This body-swap comedy has been making Studio Ghibli-level money at the Japanese box-office, and now UK anime fans can see what all the fuss is about
Japanese animation Your Name arrives on the UK’s shores with a degree of hype behind it unlike anything anime usually receives (unless Studio Ghibli is somehow involved). The reason: just three months into its theatrical run back home, Makoto Shinkai’s film is already, at the very least at the time of writing, the seventh-highest earning film – foreign or domestic – ever released in Japan.
Shinkai is best known to date for a filmography generally praised to the heavens for their dazzling, painterly animation, but often less so the scripts and characters they support. That complaint is less applicable to Your Name, a film where his effervescent young protagonists shine just as much as the glistening background details of every composition.
Mitsuha is a high school girl living in a small lakeside town, who longs for big city life; so much so that at night she dreams she inhabits the form of a schoolboy in faraway Tokyo. Except this is no dream. Every so often, Mitsuha really does take control of this urban teen, forced to live his life. And that boy, Taki, is suffering the reverse fate, controlling Mitsuha’s body in his own sleep a few nights a week.
Their respective uses of each other's forms leave strange consequences for the body’s owner to deal with the next day. Eventually clocking on to what’s happening, the pair begin communicating with each other, leaving messages on the phones of the other so they can pick up the pieces. A strong connection is formed, despite the two not actually knowing each other’s names, as a strange side effect is that neither can remember the other’s name when they wake up.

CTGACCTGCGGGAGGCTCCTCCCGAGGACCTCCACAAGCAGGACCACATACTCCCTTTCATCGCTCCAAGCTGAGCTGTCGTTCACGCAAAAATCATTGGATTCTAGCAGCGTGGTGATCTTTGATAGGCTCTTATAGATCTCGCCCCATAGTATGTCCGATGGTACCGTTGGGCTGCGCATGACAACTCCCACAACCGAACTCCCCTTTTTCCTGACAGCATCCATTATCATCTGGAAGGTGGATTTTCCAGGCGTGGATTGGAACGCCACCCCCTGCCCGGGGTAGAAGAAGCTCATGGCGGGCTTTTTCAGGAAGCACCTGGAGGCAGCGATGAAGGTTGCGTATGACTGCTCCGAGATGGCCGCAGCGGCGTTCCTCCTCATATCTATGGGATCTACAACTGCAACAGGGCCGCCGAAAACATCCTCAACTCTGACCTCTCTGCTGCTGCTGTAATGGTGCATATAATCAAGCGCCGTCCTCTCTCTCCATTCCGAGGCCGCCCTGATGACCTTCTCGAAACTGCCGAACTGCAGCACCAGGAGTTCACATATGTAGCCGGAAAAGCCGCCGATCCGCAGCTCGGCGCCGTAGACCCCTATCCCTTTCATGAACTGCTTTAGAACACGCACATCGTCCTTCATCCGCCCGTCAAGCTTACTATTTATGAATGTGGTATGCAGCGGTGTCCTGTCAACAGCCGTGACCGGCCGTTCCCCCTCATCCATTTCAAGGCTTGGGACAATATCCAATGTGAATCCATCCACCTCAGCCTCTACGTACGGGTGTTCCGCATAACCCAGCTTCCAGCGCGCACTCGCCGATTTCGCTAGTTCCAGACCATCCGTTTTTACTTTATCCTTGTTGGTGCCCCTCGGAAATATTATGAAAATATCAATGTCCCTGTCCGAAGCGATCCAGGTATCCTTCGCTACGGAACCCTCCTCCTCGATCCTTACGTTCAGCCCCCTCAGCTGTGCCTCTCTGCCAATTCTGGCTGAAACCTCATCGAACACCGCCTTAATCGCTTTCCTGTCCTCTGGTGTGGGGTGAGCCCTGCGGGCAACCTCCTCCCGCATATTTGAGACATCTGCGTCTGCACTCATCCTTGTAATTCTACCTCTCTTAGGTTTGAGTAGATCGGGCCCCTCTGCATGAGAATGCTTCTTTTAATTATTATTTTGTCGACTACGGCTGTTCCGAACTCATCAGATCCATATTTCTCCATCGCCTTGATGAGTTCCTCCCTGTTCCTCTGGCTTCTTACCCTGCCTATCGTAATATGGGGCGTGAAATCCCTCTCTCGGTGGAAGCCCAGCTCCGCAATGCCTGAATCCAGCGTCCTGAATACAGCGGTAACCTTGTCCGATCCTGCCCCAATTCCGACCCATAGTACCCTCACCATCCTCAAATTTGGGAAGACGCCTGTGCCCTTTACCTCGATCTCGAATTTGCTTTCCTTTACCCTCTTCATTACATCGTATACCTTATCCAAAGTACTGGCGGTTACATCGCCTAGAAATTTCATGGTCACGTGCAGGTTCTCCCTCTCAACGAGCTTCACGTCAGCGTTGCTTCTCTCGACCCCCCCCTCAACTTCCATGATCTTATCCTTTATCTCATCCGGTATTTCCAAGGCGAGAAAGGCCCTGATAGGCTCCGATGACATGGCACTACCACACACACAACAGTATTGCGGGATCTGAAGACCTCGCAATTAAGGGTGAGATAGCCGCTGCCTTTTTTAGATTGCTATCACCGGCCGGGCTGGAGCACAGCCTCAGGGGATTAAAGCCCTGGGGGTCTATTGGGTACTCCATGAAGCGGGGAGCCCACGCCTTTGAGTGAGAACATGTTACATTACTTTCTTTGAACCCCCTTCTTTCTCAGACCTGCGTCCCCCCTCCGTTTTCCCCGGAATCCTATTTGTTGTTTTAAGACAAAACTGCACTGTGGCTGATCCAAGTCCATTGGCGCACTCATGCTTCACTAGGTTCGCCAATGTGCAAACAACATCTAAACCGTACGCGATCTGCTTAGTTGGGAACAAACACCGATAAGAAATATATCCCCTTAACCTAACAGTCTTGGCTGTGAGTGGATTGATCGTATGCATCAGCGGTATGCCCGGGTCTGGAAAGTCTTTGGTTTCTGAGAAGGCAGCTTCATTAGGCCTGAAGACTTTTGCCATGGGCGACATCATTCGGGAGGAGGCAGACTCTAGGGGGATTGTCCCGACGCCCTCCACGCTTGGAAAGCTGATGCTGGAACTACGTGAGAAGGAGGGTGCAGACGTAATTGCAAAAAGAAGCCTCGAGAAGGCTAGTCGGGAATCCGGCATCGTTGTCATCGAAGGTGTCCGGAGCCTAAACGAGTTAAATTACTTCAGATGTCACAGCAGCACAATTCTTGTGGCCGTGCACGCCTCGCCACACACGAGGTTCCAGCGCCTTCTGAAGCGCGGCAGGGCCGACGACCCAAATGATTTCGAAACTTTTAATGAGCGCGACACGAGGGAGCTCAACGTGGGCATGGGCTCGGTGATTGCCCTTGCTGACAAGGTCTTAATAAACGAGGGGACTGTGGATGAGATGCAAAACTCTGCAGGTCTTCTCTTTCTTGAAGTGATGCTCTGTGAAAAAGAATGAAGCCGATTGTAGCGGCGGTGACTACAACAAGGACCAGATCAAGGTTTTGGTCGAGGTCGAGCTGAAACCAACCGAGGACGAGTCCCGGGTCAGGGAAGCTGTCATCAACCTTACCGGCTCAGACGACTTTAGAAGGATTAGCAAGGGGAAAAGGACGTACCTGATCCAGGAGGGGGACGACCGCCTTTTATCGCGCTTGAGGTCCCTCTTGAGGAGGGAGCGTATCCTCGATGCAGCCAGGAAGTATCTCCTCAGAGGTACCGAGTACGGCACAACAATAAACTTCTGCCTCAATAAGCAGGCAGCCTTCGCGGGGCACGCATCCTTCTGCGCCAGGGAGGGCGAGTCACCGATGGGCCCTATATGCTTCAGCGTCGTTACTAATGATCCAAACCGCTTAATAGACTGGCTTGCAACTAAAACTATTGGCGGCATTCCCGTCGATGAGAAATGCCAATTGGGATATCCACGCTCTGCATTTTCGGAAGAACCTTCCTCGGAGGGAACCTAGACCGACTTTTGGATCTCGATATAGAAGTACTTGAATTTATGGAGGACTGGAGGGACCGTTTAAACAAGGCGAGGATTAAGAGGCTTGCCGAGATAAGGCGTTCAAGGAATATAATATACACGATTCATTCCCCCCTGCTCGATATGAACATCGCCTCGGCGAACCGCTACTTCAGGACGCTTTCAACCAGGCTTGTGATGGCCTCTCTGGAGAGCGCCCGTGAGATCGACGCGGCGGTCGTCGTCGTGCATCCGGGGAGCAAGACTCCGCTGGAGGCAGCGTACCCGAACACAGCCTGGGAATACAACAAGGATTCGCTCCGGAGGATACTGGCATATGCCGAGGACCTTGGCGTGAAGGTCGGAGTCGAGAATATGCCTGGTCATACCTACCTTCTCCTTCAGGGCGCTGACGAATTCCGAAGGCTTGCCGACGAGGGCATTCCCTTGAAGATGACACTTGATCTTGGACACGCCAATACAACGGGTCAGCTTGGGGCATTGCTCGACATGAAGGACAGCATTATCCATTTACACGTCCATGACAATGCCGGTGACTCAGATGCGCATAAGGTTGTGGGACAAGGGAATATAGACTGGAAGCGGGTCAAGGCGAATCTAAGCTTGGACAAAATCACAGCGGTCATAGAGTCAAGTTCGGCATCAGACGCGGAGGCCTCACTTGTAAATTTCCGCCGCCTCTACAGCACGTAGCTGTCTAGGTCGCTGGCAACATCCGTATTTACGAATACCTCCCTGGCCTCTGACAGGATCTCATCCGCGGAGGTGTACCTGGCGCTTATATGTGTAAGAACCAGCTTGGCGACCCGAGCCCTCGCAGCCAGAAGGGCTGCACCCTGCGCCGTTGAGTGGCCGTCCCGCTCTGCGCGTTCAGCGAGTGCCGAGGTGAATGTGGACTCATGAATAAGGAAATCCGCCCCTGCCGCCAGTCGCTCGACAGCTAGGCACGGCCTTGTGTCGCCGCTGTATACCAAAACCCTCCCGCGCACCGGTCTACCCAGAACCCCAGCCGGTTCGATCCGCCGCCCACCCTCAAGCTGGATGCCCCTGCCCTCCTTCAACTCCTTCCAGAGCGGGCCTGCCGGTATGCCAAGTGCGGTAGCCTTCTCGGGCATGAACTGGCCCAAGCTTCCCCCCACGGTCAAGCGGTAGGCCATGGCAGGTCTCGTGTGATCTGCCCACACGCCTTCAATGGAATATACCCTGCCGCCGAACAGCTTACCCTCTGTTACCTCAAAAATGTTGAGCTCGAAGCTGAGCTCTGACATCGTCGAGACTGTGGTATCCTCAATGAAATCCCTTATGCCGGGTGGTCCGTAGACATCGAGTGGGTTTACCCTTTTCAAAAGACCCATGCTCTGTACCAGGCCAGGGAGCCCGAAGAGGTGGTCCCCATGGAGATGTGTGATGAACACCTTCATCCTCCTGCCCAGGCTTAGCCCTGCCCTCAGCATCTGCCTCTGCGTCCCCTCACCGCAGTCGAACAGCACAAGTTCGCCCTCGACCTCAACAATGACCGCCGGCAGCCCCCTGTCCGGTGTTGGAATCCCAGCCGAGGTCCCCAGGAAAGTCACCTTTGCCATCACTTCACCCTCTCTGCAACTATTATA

But then one day the body swapping stops and Mitsuha’s presence in the world seems to vanish. A celestial event that may have caused their shape-shifting shenanigans is also responsible for a cataclysmic disruption. And so this fantastical Freaky Friday riff enters the mode of Back to the Future, in that our heroes seek to correct a known forthcoming catastrophe through a fight against time and destiny.
The populist appeal behind Your Name’s domestic success makes a lot of sense upon watching. It’s got a high-concept premise that Shinkai exploits to its fullest comedic potential in a stellar first act, before then working a fine balance between sweet sentiment, mind-bending existential crises regarding death and our place in the universe, heart-wrenching romance, a probing of traditional gender roles, and (most surprisingly) one of the only good films concerning mass destruction via comet. One might say it leaves a deep impact. (Sorry.)
Your Name will screen in both English language and Japanese versions, and is distributed in UK cinemas through Anime Limited and National Amusements
To find a screening near you, go to yournamethemovie.co.uk